The dynamic between Art and Bill is fascinating to watch as they begin working with Bob, the gay (or at least questioning) man who is undergoing sensate therapy with his fiancée. Art brings up the Kinsey scale and the idea that sexuality is fluid and non-binary, which sounds downright revolutionary in the 1960s, since that’s something with which our current culture still hasn’t come to terms. Bill admits that he hasn’t used that approach much in his own work, and so Art does a do-over intake interview with Bob using the scale. In doing so, Bob owns up to more homosexual sex acts than he did in Bill and Gini’s, “Well, you’re gay or you’re not!” intake. Bob asks Art to guide him and his fiancée through their sensate therapy because his presence is so “reassuring,” which reads very clearly as, “I am into you and perhaps a male voice will help me.”
As all this unfolds, Guy is upset that the clinic is “treating” homosexuals, and goes to Barton to angrily alert him that Bob is undergoing conversion therapy. (Is Barton out enough that Guy would know to approach him?) Barton observes the sensate therapy session and then goes screaming into Bill’s office, which leads to a heated but ultimately productive debate between them and Art, including one of the show’s very first mentions of ambisexuality. Bill decides they need to be studying homosexuals in the same way they studied heterosexual couples, and asks Art to head up that work. He goes on to say, “There will never be conversions to heterosexuality at this clinic.” It’s interesting to me that while Masters of Sex has vilified Bill in so many other ways, they’ve somehow put him on the right side of history when it comes to conversion therapy, at least for now. The non-fictitious Masters ran a conversion program for more than eight years, which boasted a suspiciously high “success” rate, which Masters might have completely fabricated.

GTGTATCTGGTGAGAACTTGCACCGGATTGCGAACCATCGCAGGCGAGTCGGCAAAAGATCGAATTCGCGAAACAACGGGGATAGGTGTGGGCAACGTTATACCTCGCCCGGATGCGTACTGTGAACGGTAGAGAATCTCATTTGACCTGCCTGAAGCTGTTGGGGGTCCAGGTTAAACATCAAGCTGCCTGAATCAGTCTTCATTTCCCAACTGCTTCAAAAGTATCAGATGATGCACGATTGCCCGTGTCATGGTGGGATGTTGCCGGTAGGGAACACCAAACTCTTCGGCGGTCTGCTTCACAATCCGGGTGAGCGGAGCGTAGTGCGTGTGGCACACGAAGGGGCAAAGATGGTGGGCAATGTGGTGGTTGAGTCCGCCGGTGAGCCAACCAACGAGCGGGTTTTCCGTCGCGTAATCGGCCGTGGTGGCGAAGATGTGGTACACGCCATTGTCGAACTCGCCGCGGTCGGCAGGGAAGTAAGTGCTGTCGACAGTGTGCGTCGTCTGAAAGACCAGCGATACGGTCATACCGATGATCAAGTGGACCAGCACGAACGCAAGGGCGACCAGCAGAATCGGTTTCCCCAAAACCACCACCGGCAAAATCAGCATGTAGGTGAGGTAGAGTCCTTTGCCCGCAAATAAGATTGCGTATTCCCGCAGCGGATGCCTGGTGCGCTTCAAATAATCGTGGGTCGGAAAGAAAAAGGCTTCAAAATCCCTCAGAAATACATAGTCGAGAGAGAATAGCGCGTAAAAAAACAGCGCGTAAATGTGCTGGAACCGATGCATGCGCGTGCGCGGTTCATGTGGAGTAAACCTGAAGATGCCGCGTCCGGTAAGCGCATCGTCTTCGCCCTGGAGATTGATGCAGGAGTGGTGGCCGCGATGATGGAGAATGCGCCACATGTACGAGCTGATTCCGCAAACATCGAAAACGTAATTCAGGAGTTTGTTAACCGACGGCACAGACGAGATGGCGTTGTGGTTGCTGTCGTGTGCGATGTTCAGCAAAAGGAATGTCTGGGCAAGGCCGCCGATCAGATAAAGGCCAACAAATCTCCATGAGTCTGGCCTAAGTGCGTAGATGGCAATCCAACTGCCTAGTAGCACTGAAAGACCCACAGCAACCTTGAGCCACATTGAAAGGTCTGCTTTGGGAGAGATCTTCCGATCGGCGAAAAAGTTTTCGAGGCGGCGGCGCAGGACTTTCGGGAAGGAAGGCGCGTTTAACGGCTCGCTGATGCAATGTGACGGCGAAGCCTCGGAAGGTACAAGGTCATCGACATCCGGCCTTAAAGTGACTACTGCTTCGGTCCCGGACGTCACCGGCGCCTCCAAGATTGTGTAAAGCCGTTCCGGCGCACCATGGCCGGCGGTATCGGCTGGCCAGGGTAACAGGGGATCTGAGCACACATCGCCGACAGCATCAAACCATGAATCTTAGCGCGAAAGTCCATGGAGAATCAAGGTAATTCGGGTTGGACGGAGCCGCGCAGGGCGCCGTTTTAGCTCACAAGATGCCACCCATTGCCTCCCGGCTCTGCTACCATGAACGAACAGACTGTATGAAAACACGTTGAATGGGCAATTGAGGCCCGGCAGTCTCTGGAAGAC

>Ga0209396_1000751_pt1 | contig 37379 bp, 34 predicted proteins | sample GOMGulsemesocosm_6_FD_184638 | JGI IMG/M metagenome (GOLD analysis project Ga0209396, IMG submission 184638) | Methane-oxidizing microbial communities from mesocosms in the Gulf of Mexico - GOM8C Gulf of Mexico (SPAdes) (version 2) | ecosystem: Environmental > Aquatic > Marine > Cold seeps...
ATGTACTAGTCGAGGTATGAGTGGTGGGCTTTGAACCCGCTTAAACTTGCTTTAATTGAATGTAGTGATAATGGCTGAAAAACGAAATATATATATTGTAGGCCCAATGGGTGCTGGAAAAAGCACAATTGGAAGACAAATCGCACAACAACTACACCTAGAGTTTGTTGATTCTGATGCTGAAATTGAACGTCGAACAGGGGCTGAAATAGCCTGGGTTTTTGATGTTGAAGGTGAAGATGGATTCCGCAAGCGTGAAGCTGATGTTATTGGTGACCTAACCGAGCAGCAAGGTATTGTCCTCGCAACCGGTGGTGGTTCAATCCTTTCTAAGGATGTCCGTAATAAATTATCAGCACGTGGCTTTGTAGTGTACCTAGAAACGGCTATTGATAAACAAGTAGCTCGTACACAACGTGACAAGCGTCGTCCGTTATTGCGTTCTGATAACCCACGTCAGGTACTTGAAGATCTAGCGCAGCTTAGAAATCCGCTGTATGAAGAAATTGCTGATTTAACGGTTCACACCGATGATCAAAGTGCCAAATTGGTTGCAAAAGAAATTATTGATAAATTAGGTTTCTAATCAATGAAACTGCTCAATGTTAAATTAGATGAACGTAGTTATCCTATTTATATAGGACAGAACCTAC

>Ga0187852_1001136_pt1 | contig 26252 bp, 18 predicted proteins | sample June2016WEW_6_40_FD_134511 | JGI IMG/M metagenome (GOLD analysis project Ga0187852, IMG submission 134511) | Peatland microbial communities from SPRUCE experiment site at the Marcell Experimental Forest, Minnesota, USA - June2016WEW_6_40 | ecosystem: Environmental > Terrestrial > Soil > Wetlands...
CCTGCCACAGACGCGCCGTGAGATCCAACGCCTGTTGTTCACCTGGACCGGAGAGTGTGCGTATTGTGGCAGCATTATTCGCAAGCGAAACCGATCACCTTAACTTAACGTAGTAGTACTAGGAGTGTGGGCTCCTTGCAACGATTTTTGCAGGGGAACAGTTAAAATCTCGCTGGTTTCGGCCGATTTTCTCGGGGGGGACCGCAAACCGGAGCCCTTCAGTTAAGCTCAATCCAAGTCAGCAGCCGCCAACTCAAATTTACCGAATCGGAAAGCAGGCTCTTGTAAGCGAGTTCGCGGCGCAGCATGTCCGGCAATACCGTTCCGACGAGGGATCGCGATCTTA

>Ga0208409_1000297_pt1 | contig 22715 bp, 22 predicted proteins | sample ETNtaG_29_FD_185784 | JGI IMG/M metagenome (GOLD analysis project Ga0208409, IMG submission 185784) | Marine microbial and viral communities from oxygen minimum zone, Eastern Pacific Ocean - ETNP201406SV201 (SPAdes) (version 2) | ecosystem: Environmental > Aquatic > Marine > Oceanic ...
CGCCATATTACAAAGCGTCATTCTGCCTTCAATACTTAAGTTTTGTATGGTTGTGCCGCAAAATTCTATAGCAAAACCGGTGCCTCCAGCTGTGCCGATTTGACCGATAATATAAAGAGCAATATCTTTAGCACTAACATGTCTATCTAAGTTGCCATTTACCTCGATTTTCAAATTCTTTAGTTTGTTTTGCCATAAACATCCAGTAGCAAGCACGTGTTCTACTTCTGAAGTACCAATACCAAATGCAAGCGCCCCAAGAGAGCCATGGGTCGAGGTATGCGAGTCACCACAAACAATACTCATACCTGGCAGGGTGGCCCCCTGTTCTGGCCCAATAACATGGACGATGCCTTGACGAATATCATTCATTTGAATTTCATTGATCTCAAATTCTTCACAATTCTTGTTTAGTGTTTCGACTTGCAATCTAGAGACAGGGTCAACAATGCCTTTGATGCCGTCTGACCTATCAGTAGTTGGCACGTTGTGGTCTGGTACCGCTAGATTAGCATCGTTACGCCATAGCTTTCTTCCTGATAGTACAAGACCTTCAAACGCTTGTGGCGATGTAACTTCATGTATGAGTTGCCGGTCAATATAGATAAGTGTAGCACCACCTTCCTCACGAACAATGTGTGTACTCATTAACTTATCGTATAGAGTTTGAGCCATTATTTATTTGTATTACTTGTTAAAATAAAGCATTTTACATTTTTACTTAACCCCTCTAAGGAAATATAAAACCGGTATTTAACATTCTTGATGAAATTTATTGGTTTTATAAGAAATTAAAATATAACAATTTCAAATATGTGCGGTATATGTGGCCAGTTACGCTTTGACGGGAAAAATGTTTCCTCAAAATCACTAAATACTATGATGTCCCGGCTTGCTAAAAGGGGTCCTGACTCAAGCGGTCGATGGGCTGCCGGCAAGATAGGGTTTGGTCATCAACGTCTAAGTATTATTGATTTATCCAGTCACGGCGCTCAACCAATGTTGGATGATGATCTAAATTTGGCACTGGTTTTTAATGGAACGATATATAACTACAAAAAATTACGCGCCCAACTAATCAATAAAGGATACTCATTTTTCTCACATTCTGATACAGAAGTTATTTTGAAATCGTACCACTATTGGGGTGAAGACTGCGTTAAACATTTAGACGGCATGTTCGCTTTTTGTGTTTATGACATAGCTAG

Meanwhile, spies infiltrate the clinic! No, seriously. Nancy and Gini do an intake on a couple who sound suspiciously knowledgeable about sexual dysfunction, and Gini gets them to admit they’re aspiring sex therapists who’ve come to steal the clinic’s technique. This clues Gini into a whole host of programs claiming to be based on or endorsed by Bill and Gini’s work. She’s furious — and oddly surprised. But is it really such a shock that others would try to duplicate their success?
Bill sends Nancy and Gini to investigate a nearby workshop that’s utilizing their work, and Nancy uses the instructor’s opening question (“What makes a good partner?”) to throw some sly jabs at what she perceives as Gini’s collegial shortcomings. Gini sarcastically awards her points for subtlety; Nancy pouts and says she’s sad about the situation. In my favorite line of the episode, Gini replies, “Well, then, do what I do when I’m sad. Snap out of it.” She also tells Nancy that the swinging lifestyle makes Art miserable, which comes across as a pretty low blow. Fortunately for Nancy, Gini gets distracted by the fact that her father is attending the workshop as a participant. In my second-favorite line of the episode, Gini waits until she’s several feet away from him, then says, “DADDY?!” at the top of her lungs. Point of order: Don’t Gini’s parents live far away?